Did you know there are currently 172 students from other countries at MCTC? That’s just counting the ones on F-1 visas, according to Anni Bowers, International Student advisor. These students face multiple costs relocating to study and do not qualify for Financial Aid. International Students must have extensive health insurance for the duration of their stay, as well as proof of sufficient funds to pay for classes. However, once they start talking, these students hold a wealth of tales and experiences.
Taeju works in Admissions. He was happy to share his “adventures,” and was a mature and easy conversationalist. The United States is not his first time abroad, as he spent two years on a working holiday visa in Australia. For South Koreans these are easy to get. While away he used his natural work ethic to impress his company and gained a visa sponsorship – building a reputation not everyone he worked with was happy about. Things were looking good for Taeju, until the company he worked for went into financial bankruptcy. He lost his visa sponsorship and paycheck overnight, and with only two weeks left to legally stay in the country, was forced to return to Korea. He came to the U.S. to escape the class divisions and judgmental culture he faced as a non-graduate in his home country. Although the education system is very different here, he is grateful for the acceptance he’s been offered.
Taeju says the language barrier was of course difficult at the beginning, but said: “It was my own choice [coming here]. When in Rome… They’re not going to teach you in your own language – come on!”
He admitted school information translated into Korean would make things easier, but for Taeju the hardest things about living here are finances and other peoples’ assumptions. The stereotypical spoiled Asian student half-heartedly attending classes while parents fund a lavish lifestyle certainly does exist – we have all met a few. But for every two-car owner, there are 50 head-down, hard-working mature students like Taeju, working all hours and budgeting hard.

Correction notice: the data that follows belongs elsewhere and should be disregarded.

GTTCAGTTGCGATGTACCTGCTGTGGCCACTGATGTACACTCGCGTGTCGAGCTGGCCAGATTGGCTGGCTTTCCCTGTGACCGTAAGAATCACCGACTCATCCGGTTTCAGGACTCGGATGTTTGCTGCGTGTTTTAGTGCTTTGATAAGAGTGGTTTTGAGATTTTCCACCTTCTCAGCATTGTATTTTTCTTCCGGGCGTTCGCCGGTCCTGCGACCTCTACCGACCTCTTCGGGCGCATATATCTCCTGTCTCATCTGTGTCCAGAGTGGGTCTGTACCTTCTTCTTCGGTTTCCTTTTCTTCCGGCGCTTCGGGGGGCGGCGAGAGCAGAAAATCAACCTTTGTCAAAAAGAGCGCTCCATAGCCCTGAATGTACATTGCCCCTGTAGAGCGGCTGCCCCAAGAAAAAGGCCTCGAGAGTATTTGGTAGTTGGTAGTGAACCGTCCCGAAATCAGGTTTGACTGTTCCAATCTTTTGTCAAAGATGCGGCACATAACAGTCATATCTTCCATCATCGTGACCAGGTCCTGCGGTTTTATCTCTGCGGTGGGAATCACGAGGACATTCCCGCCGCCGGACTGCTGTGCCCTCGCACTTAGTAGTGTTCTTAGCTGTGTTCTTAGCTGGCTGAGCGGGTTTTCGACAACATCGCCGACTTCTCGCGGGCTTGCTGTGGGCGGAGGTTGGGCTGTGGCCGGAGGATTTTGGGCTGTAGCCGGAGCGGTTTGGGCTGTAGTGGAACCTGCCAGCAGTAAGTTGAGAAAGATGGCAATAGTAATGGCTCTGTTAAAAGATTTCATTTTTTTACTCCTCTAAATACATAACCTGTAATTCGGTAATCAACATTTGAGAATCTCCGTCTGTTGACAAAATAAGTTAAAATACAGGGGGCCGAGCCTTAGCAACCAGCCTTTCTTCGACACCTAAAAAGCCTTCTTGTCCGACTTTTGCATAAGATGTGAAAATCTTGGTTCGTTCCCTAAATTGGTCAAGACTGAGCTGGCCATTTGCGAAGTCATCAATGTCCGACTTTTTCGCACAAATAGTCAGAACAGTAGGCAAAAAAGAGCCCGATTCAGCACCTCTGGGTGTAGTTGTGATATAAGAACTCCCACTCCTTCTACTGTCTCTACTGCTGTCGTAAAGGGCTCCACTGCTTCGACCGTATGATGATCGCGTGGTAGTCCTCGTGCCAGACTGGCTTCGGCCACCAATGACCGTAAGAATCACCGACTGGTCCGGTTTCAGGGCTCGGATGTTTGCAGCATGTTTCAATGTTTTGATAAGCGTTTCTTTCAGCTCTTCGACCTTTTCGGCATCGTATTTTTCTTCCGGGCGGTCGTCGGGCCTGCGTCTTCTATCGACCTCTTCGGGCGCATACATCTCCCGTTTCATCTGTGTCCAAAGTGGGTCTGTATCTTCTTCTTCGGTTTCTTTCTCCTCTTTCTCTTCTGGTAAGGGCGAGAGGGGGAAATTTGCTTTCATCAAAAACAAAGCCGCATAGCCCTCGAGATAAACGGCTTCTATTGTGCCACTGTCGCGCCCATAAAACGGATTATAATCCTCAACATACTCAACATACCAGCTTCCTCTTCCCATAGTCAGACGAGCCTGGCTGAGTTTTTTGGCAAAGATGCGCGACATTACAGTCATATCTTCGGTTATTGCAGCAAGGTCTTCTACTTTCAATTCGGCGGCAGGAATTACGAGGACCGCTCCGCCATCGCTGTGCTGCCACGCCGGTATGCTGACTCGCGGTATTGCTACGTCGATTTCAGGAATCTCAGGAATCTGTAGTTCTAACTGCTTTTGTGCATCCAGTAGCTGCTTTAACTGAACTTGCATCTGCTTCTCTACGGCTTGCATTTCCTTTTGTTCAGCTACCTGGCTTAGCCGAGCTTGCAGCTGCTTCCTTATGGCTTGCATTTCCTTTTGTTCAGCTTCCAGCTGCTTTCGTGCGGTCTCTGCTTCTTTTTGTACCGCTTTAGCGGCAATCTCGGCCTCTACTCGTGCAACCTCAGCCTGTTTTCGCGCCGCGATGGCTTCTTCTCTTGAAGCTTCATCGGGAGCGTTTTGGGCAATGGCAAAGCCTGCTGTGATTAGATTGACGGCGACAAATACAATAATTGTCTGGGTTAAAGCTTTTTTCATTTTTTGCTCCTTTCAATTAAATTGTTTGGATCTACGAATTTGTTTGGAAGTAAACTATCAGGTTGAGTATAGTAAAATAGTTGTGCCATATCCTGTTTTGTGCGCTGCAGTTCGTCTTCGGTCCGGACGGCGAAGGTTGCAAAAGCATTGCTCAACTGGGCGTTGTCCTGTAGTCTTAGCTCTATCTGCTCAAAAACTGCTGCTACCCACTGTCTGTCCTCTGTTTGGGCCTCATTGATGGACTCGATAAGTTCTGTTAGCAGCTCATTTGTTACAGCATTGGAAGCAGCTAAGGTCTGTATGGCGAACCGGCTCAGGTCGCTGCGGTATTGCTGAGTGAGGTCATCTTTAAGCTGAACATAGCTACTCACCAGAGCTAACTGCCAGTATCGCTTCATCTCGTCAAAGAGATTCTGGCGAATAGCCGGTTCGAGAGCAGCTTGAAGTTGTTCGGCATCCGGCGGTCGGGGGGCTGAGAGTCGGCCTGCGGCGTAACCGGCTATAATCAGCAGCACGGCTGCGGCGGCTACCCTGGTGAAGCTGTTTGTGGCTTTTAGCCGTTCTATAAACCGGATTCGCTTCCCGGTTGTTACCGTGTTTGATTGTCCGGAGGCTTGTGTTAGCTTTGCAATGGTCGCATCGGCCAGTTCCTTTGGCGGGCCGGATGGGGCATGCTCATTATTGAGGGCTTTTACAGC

For Sarah Moundanga-Lucka, currently pursuing her Masters in Biological Sciences at the University of Minnesota, it is freeing being away from certain expectations put on women her age back home. She notices the conflict of having more freedom away from her own country (Republic of Congo), while missing the sense of belonging that comes with it.
“The hardest thing in Minnesota is making real connections,” Moundanga-Lucka said.
This state is particularly famous for its residents’ hard outer shells, and international students can be adept at breaking long-held assumptions. Are all Asians Chinese? Are all Africans conservative? Does everyone from the U.K. live in a city you’ve heard of?
Paula Furjan moved to Minnesota from Croatia five years ago.
“My friends in Croatia call me the American girl, but here I’m the Croatian girl. Everywhere I’m a foreigner,” she said.
Her story is not uncommon.
In February of 2017 some international students at MCTC realized they needed to find real connections and a network. Miki Wieczorek (Poland), Kate Pitt (UK), Sarah Moundanga-Lucka (RoC), Alex Harrison (US), Isabelle Carlson (Malaysia), Seonghyun Park (S Korea) and Tanisa Kang (Indonesia) didn’t expect massive changes in the school when they founded Cultures and Languages Community. They wanted to create a space for those who felt like “foreigners everywhere.” More and more people have studied abroad or traveled extensively, but satisfying curiosity doesn’t have to involve leaving your home state – intercultural communication can begin in classes and work places. Each week the group meets to discuss world news, festivals or different cultures. The mission is to support International Students while they pursue degrees in another country, mostly in a foreign language, but also to connect these and other students with each other and the resources available. They meet every Thursday 3-4:30 p.m. in T1250 and welcome anyone from anywhere.
Cultures and Languages Community are holding an exhibition of stories at the end of November. If you are an International Student and want to share your experiences, or a local pondering what ‘Home’ means, you are welcome to submit an entry to be displayed. These can be poetry, stories, painting, photos etc. and can be as short or detailed as you like (300 words max). Submissions should be emailed to CLC@go.minneapolis.edu , or posted to our Facebook page: @MCTCCLC. The deadline for submissions is Nov. 20.